Hyperthermia Blog

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I wanted to share this recent communication from our colleagues at Sennewald Medizintechnik.


There are only a few weeks to go until the ESHO Meeting in Berlin and it is not too late to register via ESHO Congress website, if you have not already done so. We asked Dr. Pirus Ghadjar (ESHO 2018 Congress Organization) to outline the main highlights of the event.

Since the hyperthermia department at the Charité Universitätsmedizin in Berlin is one of the nine centers that contributed to the long-term results of the EORTC 62961-ESHO 95 trial recently published in JAMA Oncology Journal, we also asked Dr. Ghadjar some

more detailed questions about the trial. You will find his answers below.The hyperthermia systems used in the trial were provided by BSD/Pyrexar Medical, so we are pleased to point out that as a Diamond Sponsor of the ESHO Meeting, we are holding a Lunch Symposium on May 17 on “Pyrexar Innovations 2018”.

DR. GHADJAR  ABOUT -  ESHO 2018

Ghadjar.297x337JPGDr. Ghadjar, could you please summarize the highlights of the ESHO 2018 program?
I am pleased to say that the program of this year’s ESHO is very interesting and includes several highlights. For instance, the "abdominal tumor" session providing information on the latest treatment for pancreatic cancer and liver tumors and the use of hyperthermia to improve current treatment standards for abdominal tumors. The session on "MR-guided thermal therapies and applications" will summarize recent developments in MR thermometry as well as MR-based heat treatments. Another highlight -- among others -- will be the session on "Immune effects of hyperthermia and novel drug combinations" where the combination of hyperthermia and checkpoint inhibitors will be discussed.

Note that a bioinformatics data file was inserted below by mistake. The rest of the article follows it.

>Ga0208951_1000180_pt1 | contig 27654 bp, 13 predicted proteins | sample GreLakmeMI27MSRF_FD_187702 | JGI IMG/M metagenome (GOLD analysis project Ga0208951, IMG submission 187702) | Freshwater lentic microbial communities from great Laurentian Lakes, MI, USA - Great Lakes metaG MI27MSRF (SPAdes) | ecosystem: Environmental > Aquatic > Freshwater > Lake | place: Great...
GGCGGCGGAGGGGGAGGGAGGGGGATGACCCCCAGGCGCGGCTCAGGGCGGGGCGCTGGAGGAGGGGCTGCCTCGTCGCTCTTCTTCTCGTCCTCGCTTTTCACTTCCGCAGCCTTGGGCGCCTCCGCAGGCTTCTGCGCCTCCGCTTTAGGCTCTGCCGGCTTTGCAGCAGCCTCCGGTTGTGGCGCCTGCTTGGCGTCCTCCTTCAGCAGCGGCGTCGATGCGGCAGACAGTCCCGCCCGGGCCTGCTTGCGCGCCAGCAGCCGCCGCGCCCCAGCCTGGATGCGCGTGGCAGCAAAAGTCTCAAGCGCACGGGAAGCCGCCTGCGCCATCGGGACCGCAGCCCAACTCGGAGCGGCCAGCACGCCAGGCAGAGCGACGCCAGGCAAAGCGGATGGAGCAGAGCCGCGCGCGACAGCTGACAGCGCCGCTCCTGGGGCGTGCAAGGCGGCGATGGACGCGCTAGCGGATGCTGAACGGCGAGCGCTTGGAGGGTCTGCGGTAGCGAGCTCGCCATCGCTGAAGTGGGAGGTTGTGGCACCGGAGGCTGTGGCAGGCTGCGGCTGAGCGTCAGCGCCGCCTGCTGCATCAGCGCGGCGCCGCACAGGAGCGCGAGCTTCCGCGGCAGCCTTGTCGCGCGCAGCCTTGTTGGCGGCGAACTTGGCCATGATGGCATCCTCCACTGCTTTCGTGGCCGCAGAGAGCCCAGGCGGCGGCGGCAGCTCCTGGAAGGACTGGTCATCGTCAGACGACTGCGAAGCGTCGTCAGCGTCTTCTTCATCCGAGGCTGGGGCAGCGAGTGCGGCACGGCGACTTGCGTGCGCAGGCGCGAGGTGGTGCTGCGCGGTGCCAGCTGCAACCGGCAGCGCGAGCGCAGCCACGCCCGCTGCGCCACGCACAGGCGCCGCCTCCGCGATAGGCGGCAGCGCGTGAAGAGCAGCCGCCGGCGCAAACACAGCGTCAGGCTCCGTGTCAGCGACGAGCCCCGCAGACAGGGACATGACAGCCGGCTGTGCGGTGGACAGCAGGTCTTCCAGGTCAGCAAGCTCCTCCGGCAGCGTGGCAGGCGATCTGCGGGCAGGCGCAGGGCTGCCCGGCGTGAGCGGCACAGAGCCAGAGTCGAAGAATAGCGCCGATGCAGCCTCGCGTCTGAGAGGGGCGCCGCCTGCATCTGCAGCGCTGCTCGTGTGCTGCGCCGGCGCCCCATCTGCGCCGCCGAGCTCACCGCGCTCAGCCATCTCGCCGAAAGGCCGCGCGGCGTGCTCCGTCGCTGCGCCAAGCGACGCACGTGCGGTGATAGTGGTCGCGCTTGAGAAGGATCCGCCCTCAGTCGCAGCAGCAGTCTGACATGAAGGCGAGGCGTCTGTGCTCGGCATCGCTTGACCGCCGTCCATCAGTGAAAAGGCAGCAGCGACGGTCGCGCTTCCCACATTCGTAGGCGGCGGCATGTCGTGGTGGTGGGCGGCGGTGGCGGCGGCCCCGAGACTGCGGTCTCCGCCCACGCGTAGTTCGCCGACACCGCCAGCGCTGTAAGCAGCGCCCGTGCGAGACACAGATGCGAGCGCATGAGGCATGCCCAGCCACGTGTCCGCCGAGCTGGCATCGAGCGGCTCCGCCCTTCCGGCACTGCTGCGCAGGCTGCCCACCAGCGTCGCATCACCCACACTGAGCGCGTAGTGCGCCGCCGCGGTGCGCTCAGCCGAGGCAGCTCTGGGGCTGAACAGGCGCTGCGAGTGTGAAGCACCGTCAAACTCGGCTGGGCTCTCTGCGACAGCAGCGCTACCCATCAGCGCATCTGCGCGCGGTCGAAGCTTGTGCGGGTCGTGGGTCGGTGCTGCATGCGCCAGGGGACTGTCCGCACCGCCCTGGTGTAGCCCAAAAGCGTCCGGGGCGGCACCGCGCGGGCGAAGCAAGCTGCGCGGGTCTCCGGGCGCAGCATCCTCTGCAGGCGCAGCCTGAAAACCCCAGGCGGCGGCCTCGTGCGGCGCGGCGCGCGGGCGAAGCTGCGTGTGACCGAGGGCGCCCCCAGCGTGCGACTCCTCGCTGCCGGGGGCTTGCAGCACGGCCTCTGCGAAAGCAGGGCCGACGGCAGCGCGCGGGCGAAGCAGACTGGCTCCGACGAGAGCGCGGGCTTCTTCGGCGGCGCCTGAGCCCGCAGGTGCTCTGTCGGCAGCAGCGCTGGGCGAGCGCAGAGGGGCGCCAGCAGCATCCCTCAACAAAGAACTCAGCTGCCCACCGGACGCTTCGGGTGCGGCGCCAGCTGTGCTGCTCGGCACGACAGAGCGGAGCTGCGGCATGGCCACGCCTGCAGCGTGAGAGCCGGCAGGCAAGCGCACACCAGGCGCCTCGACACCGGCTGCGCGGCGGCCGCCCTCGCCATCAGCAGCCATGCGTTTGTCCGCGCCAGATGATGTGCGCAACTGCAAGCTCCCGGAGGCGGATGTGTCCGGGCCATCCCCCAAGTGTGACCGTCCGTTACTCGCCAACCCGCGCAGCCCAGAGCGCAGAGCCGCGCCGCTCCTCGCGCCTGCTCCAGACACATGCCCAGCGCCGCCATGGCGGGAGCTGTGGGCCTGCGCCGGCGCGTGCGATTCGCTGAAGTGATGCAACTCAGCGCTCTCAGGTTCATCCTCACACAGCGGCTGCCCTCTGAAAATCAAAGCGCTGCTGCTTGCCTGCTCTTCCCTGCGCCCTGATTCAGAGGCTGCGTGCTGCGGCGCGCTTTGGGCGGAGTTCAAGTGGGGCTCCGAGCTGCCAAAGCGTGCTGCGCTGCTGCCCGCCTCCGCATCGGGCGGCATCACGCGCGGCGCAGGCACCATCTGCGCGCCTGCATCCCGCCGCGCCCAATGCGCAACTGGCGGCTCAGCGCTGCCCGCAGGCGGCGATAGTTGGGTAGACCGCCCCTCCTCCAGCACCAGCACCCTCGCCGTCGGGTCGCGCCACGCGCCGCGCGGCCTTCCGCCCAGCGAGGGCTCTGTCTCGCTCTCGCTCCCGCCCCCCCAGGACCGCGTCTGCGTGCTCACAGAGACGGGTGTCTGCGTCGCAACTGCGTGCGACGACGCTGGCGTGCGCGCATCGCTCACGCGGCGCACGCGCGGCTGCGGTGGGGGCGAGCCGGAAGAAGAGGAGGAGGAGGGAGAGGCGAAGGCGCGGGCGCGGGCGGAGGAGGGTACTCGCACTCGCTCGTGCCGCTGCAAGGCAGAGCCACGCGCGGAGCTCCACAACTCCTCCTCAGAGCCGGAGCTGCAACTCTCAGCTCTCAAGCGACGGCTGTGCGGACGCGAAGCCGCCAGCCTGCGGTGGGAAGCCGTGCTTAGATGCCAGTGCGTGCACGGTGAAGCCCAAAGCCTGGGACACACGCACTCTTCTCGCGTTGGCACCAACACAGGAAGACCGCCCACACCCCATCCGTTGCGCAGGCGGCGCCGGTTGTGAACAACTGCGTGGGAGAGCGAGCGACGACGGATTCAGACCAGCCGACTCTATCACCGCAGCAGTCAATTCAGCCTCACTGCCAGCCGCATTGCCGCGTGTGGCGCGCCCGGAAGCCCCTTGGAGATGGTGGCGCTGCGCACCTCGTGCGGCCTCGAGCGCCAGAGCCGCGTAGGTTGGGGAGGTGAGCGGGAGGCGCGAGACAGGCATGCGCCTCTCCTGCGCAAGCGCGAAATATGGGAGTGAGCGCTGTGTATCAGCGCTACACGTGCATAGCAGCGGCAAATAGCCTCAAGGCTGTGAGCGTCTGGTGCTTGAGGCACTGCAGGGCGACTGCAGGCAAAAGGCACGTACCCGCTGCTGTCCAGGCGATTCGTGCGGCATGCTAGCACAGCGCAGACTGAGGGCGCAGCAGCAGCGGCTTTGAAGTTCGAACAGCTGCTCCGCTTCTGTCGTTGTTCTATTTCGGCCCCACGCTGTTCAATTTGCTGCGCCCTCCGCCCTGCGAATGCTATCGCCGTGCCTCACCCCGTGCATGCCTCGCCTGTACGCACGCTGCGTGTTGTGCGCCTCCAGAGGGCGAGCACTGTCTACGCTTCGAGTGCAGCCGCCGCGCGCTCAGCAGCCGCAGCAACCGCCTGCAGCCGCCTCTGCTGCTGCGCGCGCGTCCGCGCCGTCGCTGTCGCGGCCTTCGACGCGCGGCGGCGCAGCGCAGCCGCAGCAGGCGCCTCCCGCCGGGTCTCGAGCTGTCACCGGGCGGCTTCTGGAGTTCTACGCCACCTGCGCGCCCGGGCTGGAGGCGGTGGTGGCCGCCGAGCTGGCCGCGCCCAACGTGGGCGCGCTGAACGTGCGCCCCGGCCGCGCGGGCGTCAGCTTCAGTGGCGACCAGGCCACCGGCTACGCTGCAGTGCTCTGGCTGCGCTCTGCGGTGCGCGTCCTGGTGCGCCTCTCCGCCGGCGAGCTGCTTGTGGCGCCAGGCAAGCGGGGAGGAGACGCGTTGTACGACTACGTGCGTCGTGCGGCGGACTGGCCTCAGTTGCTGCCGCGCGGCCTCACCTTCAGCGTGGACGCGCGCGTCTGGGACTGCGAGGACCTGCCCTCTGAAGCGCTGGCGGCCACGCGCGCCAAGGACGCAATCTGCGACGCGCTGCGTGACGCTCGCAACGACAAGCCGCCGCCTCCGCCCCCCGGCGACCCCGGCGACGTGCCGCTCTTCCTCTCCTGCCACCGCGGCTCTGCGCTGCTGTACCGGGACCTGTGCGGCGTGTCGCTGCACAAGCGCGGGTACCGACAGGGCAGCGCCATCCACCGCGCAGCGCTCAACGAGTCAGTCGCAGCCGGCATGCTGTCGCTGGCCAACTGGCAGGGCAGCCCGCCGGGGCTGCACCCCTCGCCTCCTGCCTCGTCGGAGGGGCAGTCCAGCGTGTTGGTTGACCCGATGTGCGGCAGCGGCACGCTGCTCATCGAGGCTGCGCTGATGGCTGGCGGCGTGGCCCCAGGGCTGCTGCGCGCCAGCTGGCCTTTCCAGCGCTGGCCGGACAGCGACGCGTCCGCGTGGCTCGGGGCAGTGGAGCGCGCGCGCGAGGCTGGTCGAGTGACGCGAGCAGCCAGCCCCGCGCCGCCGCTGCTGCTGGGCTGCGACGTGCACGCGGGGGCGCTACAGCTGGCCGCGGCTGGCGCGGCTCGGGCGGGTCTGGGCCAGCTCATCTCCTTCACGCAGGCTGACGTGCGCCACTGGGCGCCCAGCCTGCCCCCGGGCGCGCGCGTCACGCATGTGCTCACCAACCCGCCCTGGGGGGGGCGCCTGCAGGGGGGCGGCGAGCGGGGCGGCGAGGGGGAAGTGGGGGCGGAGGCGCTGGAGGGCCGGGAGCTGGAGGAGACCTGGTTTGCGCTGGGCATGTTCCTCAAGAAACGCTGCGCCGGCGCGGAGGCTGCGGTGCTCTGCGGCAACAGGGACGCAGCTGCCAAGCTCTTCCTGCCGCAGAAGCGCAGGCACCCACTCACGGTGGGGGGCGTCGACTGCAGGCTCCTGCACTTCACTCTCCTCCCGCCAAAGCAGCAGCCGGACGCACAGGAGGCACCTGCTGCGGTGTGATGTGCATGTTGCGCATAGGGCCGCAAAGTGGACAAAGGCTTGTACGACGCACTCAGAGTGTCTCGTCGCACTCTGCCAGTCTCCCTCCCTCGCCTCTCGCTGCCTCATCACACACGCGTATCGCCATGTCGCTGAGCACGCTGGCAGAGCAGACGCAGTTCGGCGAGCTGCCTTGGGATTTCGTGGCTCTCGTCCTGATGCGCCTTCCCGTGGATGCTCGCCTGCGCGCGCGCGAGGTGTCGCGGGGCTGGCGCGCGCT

The 2018 ESHO program also includes a one-day nurse/radiation therapist symposium, as well as a Patient Information Day, which will be held in German.

INTERVIEW DR. GHADJAR JAMA ONCOLOGY JOURNAL PUBLICATION

1. The EORTC 62961-ESHO 95 Trial was completed in November 2006. Why is JAMA Oncology only reporting now and what is the significance?

Long term data of the EORTC 62961-ESHO 95 trial comparing neoadjuvant chemotherapy vs. neoadjuvant regional hyperthermia plus chemotherapy for patients with localized high-risk soft tissue sarcoma was published by Issels et al. in February 2018 based on a median follow-up of 11.3 years. The recruitment of the total number of 341 patients was conducted from July 1997 to November 2006. The database for this analysis was closed in December 2014. The long follow-up duration is necessary to analyze potential differences in the secondary trial endpoint of overall survival. The significance of the results is that the addition of regional hyperthermia did not only improve local progression-free survival but also significantly improved overall survival as compared to neoadjuvant chemotherapy alone.

2. But why has it taken so long to publish the results?

Issels et al. closely analyzed their data after the database was closed. Due to the unique and convincing data, the manuscript was then submitted to high-impact medical journals and the process of manuscript review, re-submission and revision took time until the manuscript was accepted for publication by JAMA Oncology.

3. Is it true the study was prematurely halted? Were there negative results?

No, the predefined analysis plan as stated in the trial protocol was followed. The early trial results were published in Lancet Oncology in 2010, reporting that the primary trial endpoint local progression-free survival was significantly improved by neoadjuvant regional hyperthermia plus chemotherapy vs. neoadjuvant chemotherapy alone based on a median follow-up of 34 months. As the primary trial endpoint was significantly improved (as far back as 2010) the trial had to be regarded as a positive one. In 2010 the follow-up duration was not sufficient to detect potential differences in overall survival. Eight years later this has changed, and a significant overall survival benefit could be detected in favor of regional hyperthermia.

>Click here to read the rest of the interview regarding the JAMA Oncology publication

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